The end of an air-sea rescue, for all practical purposes comes when the downed airmen are hauled aboard
a Dumbo and headed once again for home. That's what the crew of the Tricky Likk thought as they were pulled
from their raft, wet and shivering, through the right hull hatch of the Navy PBM that had set down on rough
waters off Amami O Shima.
At the time, they were still scores of miles from their base at Okinawa, normally a good hour's flight. Only Dumbo and the crew of the Tricky Likk didn't fly home - they taxiied. For 20 hours through rough and battering seas they rode it out in the sea-bound Dumbo in the longest taxi ride the Pacific has ever seen. Besides, it was night and the Dumbo captain ruthlessly enforced a strict blackout as the careening PBM smashed its way from one wave to another all way to Ie Shima.
The men inside the bucking, erstwhile "flying" boat took a beating that night as they bounced endlessly from bulkhead to bulkhead that no flying crew ever envisaged when signing up for flight training.
It was just about dark when the drifting airmen first spotted the Dumbo flying a routine mission at about 500 feet. They put out sea marker [dye] and fired flares which caught the attention of the PBM. But the sea was too rough for a successful landing and the Dumbo smacked into the waves with a rending crash, damaging the right stabilizer, the rudder and left flap.
The men on the raft knew as soon as the rescue plane came to a stop that she wouldn't be able to take off again, but after two hours in the cold water, they didn't care. All they thought about at the time was climbing into the warmth and safety of the Dumbo just as soon as they could abandon their tiny raft.
Although the crew will always remember the mission principally for its fabulous taxi-ride ending, they will not soon forget the tropical storm, inadequately termed "violent turbulance" by the weathermen, which was the cause of their storm-tossed commuters ride.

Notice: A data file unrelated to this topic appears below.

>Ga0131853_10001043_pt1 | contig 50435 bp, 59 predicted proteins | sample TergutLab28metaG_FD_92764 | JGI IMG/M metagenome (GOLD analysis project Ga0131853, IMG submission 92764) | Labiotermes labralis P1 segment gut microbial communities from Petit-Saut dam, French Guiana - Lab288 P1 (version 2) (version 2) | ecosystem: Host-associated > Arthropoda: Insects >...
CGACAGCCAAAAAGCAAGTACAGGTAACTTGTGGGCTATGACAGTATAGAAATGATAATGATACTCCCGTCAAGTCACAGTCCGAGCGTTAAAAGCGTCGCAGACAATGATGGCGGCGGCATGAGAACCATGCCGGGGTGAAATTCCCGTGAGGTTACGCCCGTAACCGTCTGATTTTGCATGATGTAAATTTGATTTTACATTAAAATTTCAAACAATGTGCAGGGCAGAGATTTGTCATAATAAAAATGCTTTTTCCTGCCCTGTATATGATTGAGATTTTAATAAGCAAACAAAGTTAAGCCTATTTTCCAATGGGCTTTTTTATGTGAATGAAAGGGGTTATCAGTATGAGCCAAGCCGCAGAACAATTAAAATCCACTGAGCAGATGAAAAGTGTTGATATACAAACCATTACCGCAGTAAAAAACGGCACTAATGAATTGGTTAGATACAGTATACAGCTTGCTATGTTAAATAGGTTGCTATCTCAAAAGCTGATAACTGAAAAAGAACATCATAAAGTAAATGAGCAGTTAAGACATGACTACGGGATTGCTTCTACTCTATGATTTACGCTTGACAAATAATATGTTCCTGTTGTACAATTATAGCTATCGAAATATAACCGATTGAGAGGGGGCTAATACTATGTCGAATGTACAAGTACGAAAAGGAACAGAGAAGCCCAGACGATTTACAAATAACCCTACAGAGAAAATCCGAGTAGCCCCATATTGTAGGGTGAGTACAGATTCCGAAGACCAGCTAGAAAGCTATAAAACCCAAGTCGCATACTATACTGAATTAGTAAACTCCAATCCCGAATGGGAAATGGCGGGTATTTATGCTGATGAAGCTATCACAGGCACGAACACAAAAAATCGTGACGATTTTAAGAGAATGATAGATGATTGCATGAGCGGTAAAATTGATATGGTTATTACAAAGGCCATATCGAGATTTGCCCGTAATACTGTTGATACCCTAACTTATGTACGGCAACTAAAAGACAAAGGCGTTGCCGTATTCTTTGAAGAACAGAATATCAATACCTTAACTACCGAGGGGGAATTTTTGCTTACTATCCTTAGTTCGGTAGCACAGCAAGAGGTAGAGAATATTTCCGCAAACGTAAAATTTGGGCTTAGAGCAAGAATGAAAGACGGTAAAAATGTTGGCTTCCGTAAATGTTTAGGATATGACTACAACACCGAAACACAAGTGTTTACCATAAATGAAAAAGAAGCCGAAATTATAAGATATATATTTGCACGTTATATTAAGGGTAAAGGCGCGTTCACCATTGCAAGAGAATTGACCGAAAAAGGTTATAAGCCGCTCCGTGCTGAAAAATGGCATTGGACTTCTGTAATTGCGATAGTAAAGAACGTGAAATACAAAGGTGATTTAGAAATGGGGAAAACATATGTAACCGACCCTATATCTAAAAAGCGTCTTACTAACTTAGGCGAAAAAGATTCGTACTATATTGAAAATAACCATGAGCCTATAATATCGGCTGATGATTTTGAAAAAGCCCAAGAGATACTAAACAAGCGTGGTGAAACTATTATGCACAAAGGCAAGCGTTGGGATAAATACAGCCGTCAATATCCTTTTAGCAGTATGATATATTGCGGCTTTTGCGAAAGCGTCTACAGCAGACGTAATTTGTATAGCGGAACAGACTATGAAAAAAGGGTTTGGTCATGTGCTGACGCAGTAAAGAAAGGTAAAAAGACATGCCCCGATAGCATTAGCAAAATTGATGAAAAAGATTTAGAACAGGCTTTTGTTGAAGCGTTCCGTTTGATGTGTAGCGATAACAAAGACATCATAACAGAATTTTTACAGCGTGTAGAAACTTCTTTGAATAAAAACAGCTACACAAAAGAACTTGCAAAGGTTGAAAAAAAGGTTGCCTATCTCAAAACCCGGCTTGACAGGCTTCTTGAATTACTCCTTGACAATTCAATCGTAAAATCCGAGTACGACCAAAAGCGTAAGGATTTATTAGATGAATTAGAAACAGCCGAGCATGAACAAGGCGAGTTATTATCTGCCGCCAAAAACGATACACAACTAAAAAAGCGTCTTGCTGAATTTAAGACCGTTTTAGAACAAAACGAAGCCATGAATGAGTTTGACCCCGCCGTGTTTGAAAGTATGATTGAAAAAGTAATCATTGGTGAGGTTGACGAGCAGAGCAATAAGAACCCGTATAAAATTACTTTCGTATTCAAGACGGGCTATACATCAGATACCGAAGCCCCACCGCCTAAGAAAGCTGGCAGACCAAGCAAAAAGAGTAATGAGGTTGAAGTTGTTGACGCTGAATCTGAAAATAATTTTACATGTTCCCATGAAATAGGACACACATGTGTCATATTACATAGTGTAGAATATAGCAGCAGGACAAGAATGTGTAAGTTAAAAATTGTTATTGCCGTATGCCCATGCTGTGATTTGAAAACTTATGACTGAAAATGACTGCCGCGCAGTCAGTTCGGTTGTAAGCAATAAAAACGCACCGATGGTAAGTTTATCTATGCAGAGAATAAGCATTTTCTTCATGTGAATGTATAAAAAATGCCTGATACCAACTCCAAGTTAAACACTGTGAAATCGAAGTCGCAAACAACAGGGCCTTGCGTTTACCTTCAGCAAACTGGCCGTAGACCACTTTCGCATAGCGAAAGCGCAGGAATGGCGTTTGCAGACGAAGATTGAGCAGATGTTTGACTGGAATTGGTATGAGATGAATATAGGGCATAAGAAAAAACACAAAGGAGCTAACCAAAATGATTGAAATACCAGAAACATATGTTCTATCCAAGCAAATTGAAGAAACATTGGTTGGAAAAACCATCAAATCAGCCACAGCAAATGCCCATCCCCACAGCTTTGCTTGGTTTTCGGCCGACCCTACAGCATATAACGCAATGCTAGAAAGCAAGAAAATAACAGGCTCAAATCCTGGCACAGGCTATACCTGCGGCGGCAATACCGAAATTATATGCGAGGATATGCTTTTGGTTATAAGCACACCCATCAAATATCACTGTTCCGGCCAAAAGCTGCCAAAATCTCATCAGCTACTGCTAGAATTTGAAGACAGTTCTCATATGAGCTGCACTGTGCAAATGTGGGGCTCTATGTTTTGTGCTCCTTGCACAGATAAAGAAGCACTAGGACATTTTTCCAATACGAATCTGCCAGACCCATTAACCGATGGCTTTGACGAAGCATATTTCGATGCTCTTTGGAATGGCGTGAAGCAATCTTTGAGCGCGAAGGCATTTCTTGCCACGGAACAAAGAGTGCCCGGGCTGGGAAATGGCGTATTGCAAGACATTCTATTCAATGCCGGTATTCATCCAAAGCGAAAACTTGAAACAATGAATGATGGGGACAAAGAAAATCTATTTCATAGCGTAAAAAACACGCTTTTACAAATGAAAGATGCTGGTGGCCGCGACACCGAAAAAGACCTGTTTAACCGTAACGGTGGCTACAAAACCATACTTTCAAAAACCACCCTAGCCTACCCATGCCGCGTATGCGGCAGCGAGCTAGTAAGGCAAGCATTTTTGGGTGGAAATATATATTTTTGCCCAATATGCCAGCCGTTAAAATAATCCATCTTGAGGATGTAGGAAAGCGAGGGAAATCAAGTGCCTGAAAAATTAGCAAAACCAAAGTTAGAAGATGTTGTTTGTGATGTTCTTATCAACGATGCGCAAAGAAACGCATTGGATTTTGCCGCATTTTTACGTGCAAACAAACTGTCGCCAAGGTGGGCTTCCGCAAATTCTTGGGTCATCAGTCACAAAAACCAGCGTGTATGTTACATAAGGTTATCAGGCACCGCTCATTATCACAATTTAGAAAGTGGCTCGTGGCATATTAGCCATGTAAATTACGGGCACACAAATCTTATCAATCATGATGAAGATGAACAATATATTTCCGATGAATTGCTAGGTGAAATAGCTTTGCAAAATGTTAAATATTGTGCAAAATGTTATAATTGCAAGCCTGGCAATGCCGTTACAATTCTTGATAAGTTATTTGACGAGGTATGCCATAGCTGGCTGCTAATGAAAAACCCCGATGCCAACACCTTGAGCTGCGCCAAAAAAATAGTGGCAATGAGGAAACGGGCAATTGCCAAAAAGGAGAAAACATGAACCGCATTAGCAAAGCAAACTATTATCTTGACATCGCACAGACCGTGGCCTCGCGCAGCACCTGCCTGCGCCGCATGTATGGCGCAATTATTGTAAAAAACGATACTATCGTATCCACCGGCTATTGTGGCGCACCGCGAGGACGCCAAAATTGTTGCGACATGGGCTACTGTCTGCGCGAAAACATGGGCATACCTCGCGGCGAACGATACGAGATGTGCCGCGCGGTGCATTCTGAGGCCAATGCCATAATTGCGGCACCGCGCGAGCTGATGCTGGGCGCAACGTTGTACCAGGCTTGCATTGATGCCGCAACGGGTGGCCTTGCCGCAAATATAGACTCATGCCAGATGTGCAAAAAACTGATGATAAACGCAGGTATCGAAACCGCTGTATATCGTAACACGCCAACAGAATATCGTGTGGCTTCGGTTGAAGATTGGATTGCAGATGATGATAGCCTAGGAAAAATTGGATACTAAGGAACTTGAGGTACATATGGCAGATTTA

It had been a routine bombing mission up to Kyushu until four squadrons of 7th AAF Mitchell bombers got tangled up with a raging weather front. Tricky Likk, manned by a crew that had flown together for 17 months, was lost in the storm over Japan for an hour and a half trying to locate the rest of the flight. After finally coming through the storm safely - an experience the crew said was worse than any flak they had ever encountered- they tried to limp home through another and even heavier front that came up over the northern Ryukyus.
All during the long afternoon the pilot, Lt. Rick Rondinelli, and co-pilot Lt. Arnold Sayer, rode Tricky Likk through "the craziest damn weather we ever saw". By late afternoon the forward gas tanks read zero and the gas in the rear tanks was down to 15 gallons. They were forced to ditch about 30 miles off Amami, about half the way home.
"It was weather like you never saw before", said the navigator, Lt. Nicholas F. Leibrock. "All that time we were lost from our flight we didn't know when we would meet one of them head-on in a cloud." The engineer, S.Sgt Warren F. Kimmy, agreed. "The weather was rotten", he said. "I thought all the time the wings were going to fall off. The ship was fluttering like a goddam bird."
From 1330, when they lost formation, they were completely on their own, bucking the storm in a medium bomber that rode like an untamed cayuse. They finally dropped their bombs on a village they saw through a hole in the clouds and decided to try the run for home.